Great, but how about a demonstration to make that a bit more concrete? I’m working on a Jasper feature today to effectively provide a form of content negotiation within the service bus to try to select the most efficient serialization format for a given message. At the moment we need to specify and worry about:

  • What serialization formats are available?
  • What is the preferred formats for the application in order?
  • Are there any format preferences for the outgoing channel where the message is going to be sent?
  • Did the user explicitly choose which serialization format to use for the message?
  • If this message is a response to an original message sent from somewhere else, did the original sender specify its preferred list of serialization formats?

Okay, so back to Storyteller. Step #1 is to design the specification language I’ll need to describe the desired serialization selection logic to Storyteller Fixture’s and Grammar’s. That led to a markdown file like this that I added with the “New Fixture” link from the Storyteller UI:

# Serializer Selection

## AvailableSerializers
### The available serializers are {mimetypes}

## Preference
### The preferred serializer order is {mimetypes}

## SerializationChoice
### Outgoing Serialization Choice
|table  |content     |channel               |envelope               |selection|
|default|NULL        |NULL                  |EMPTY                  |EMPTY    |
|header |Content Type|Channel Accepted Types|Envelope Accepted Types|Selection|

This is definitely the kind of scenario that lends itself to being expressed as a decision table, so I’ve described a Table grammar for the main inputs and the expected serialization format selection.

Now, without writing any additional C# code, I can switch to writing up acceptance tests for the new serialization selection logic. I think in this case it’s a little bit easier to go straight to the specification markdown file, so here’s the first specification as that:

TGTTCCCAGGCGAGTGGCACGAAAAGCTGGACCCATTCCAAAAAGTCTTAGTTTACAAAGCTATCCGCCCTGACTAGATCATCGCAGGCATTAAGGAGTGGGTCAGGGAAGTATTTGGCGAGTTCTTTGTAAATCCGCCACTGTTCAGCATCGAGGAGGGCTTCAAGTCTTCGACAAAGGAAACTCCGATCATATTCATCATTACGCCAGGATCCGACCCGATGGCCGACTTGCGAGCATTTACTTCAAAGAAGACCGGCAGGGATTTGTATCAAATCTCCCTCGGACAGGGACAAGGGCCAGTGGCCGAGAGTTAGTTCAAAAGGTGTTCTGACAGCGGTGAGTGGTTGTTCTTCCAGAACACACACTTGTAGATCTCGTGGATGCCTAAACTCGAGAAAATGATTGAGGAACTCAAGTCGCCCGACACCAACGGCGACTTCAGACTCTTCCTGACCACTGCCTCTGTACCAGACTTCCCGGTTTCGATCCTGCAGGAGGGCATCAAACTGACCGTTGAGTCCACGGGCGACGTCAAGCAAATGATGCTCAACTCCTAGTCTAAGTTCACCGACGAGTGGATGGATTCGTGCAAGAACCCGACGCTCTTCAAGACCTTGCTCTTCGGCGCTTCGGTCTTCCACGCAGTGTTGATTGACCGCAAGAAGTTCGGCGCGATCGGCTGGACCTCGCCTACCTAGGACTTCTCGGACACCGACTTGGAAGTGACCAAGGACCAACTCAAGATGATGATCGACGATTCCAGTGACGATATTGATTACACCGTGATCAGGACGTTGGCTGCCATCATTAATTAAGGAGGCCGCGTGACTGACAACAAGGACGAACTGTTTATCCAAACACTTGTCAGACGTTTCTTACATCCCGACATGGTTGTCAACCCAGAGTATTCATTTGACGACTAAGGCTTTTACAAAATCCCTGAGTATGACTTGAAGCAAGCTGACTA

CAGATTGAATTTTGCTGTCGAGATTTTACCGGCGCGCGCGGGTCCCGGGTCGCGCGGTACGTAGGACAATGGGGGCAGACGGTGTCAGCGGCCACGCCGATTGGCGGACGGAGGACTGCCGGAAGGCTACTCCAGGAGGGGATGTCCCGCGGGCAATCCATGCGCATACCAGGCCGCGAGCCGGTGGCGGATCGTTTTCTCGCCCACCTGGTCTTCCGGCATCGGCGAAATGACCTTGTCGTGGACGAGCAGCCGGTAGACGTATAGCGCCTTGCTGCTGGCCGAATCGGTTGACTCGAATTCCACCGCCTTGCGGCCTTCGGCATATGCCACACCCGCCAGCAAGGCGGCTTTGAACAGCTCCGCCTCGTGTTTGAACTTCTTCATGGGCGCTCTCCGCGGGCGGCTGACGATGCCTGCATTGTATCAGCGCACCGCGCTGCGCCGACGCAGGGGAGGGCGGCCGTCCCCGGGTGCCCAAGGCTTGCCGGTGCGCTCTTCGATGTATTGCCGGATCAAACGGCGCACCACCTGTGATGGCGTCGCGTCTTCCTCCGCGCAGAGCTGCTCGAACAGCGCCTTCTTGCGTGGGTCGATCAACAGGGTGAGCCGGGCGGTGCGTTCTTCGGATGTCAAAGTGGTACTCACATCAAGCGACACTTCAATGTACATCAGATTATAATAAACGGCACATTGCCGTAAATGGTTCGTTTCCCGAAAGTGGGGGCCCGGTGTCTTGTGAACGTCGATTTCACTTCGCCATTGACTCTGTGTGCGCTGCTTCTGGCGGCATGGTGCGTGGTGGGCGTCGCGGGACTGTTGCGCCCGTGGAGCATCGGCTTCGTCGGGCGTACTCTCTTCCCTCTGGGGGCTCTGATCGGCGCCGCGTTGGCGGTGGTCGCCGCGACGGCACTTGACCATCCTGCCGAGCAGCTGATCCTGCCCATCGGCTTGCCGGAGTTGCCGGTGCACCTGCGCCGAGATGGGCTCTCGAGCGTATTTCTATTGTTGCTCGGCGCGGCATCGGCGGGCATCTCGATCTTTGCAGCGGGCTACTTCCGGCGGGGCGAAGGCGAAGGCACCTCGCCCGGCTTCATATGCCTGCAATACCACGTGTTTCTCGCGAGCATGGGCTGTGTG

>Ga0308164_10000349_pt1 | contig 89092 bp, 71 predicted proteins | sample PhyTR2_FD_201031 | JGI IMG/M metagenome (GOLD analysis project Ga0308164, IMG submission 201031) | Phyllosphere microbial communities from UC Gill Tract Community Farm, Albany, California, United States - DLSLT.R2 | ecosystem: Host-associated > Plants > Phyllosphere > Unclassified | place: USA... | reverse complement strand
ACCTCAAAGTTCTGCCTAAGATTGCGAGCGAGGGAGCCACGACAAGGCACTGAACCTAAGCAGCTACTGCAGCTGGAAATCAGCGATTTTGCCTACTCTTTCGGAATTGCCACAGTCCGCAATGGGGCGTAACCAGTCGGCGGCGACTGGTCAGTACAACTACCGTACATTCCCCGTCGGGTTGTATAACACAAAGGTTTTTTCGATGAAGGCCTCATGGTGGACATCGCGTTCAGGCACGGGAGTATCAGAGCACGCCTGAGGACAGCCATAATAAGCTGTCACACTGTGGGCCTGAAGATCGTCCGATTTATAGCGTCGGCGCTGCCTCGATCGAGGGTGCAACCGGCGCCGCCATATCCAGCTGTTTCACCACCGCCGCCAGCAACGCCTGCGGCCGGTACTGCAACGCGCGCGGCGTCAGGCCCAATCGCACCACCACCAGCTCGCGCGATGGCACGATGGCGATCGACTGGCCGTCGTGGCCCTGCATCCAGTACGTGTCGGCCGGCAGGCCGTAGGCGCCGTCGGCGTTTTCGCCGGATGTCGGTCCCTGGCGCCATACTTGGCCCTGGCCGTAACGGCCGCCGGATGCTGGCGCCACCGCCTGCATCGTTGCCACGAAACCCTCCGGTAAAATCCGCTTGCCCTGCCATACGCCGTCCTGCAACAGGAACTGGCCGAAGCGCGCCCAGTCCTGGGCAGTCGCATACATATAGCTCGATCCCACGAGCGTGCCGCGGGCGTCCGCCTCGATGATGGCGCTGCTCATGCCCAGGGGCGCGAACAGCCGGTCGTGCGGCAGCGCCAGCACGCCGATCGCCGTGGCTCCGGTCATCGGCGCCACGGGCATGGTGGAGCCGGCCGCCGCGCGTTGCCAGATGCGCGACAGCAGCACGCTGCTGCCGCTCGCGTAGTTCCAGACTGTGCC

# Serialization Selection Rules

[SerializerSelection]
|> AvailableSerializers text/xml; text/json; text/yaml
|> Preference text/json; text/yaml
|> SerializationChoice
    [rows]
    |content   |channel               |envelope               |selection|
    |NULL      |EMPTY                 |EMPTY                  |text/json|
    |NULL      |text/xml, text/yaml   |EMPTY                  |text/xml |
    |NULL      |EMPTY                 |text/xml, text/yaml    |text/xml |
    |text/xml  |EMPTY                 |EMPTY                  |text/xml |
    |text/xml  |text/json, text/other |text/yaml              |text/xml |
    |text/other|EMPTY                 |EMPTY                  |NULL     |
    |NULL      |text/other, text/else |EMPTY                  |NULL     |
    |NULL      |text/other, text/json |EMPTY                  |text/json|
    |NULL      |EMPTY                 |text/other             |NULL     |
    |NULL      |EMPTY                 |text/other, text/json  |text/json|
    |NULL      |text/yaml             |text/xml               |text/xml |

In the Storyteller UI, this specification is rendered as this:

Screen Shot 2017-03-09 at 9.04.30 AM

At this point, it’s time for me to write the backing Fixture code. Using the new Fixture & Grammar Explorer page in Storyteller 4, I can export a stubbed version of the Fixture code I’ll need to implement:

    public class SerializerSelectionFixture : StoryTeller.Fixture
    {
        public void AvailableSerializers(string mimetypes)
        {
            throw new System.NotImplementedException();
        }

        public void Preference(string mimetypes)
        {
            throw new System.NotImplementedException();
        }

        [StoryTeller.Grammars.Tables.ExposeAsTable("Outgoing Serialization Choice")]
        public void SerializationChoice(string content, string channel, string envelope, string selection)
        {
            throw new System.NotImplementedException();
        }              
    }

That’s only Storyteller’s guess at what the matching code should be, but in this case it’s good enough with just one tweak to the “SerializationChoice” method you can see in the working code for the class above.

Now I’ve got a specification for the desired functionality and even a stub of the test harness. Time for coffee, standup, and then actually writing the real code and fleshing out the SerializerSelectionFixture class shown above. Back in a couple hours….

…which turned into a week or two of Storyteller bugfixes, but here’s the results of the specification as rendered in the results:

Screen Shot 2017-03-23 at 2.03.13 PM

Storyteller 4.1 and the art of OSS Releases

EDIT: Nice coincidence, there’s a new podcast today with Matthew Groves and I talking about Storyteller we recorded at CodeMash 2017.